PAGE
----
IVEREIGH: We’ve been really bothered by how, in the U.K. as elsewhere, this issue is stuck in a noxious frame in which “religion” is pitted against “equality” and “gay rights” — as if we Catholics don’t believe in equality, as if the Church doesn’t defend the dignity of all people, as if gay people can’t be Christian! These dichotomies are painful and grotesquely misleading, but of course convenient to SSM advocates, who are absolved from making a common-good case for gay marriage. Hard evidence is helpful in breaking this logjam. In our first poll, we found 70 percent of the predominantly non-churchgoing British people agreed with the churches that the current definition of marriage in law should be retained; in other words, this wasn’t a case of a sectarian morality being imposed by a minority, but one in which the Churches are speaking for the silent majority. In this poll, we’ve shown that gay people are out of step with the arguments of the SSM advocates, and have mixed feelings about the issue; so we can now, hopefully, get away from the idea that this is a “gay rights” issue or a question of discrimination. My hope — but I’m not optimistic — is that we can therefore now have the debate we should have had all along, about whether this really is a good thing for society; whether there is a compelling public case for a radical redefinition of a timeless civil-society institution; whether the state has a mandate for this; and so on. That’s where the arguments need to be.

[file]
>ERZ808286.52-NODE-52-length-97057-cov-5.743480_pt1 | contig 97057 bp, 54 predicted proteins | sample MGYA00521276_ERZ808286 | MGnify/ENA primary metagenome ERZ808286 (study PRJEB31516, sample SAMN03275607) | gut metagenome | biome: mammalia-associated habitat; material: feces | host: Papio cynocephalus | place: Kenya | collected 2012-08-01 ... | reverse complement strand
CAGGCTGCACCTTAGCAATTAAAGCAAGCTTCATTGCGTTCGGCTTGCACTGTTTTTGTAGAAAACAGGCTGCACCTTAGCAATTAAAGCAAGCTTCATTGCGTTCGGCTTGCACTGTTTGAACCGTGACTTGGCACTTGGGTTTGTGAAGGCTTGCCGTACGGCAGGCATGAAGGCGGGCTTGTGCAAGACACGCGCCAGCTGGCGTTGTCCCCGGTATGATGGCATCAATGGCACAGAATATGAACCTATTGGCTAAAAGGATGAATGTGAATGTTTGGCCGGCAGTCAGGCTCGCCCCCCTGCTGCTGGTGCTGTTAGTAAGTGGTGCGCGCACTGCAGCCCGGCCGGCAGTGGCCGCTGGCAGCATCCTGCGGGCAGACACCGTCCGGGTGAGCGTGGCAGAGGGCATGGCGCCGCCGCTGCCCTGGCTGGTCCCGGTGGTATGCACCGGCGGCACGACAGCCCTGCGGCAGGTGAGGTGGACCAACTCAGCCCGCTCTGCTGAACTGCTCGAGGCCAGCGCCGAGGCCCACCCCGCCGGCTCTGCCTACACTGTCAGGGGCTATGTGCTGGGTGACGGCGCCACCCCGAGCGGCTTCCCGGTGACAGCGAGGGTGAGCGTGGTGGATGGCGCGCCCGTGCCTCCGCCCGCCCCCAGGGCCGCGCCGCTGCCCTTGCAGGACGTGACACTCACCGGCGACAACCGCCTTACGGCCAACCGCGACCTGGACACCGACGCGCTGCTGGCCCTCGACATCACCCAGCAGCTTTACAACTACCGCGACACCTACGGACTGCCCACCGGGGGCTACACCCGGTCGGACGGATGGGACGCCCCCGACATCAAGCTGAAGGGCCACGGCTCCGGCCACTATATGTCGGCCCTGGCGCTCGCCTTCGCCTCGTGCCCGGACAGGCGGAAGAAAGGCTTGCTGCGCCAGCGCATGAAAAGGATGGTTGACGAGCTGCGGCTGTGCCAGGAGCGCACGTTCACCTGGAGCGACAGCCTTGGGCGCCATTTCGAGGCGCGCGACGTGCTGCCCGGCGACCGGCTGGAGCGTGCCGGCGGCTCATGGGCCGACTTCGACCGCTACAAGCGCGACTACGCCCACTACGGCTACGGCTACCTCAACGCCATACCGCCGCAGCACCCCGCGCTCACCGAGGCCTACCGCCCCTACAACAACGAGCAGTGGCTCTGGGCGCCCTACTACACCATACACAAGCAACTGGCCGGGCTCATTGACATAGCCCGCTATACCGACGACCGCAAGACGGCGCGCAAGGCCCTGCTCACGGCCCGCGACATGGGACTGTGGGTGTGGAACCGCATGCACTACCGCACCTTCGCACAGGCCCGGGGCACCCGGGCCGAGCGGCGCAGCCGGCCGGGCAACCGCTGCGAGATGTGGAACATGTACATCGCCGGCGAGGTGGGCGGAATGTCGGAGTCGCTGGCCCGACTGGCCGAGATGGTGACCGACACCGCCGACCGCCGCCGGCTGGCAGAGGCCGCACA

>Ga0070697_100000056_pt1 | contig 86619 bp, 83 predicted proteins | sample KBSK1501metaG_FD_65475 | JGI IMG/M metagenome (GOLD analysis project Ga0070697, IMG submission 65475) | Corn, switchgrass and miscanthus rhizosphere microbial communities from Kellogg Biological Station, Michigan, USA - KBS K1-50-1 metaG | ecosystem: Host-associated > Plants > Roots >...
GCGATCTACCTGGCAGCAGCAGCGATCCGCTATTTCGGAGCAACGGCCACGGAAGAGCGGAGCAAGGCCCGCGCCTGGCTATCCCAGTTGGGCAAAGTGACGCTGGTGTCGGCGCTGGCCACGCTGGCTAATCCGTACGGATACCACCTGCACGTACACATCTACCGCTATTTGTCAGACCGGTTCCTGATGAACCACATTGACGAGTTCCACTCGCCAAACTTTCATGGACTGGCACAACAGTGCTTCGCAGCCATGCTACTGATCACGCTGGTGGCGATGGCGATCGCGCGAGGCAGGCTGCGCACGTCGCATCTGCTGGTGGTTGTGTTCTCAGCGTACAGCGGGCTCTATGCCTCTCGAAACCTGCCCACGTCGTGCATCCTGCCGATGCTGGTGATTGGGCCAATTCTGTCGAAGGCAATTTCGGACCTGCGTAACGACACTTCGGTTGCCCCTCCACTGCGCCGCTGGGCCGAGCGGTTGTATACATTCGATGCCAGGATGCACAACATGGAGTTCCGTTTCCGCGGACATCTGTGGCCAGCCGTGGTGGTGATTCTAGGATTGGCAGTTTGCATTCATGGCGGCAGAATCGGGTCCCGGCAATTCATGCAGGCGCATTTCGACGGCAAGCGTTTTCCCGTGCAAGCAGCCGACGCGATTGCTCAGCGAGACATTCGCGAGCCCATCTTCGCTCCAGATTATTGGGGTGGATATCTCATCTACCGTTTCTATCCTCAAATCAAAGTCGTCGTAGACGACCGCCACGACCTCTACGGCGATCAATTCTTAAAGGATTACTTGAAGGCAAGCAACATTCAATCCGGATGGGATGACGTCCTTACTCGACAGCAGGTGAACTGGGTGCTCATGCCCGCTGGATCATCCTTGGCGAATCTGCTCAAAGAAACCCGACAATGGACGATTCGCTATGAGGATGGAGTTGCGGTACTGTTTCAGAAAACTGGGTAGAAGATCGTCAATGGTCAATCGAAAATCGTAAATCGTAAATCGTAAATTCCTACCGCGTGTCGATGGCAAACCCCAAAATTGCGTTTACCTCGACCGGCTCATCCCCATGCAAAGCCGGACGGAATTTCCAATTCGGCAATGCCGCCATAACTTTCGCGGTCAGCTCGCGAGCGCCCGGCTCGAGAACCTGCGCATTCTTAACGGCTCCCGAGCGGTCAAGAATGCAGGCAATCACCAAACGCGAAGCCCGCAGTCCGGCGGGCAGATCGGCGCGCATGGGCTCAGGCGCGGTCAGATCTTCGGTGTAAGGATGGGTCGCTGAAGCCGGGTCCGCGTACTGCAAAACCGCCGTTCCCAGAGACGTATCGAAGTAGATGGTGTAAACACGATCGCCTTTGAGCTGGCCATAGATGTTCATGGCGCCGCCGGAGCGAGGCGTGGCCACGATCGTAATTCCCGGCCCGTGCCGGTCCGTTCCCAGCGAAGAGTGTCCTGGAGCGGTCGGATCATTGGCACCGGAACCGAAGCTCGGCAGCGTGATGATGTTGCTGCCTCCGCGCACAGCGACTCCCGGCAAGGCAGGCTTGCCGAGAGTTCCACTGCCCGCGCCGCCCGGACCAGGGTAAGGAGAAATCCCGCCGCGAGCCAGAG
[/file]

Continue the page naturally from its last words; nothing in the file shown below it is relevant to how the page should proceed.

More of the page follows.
Lopez: Why are attitudes about David Cameron’s motives important?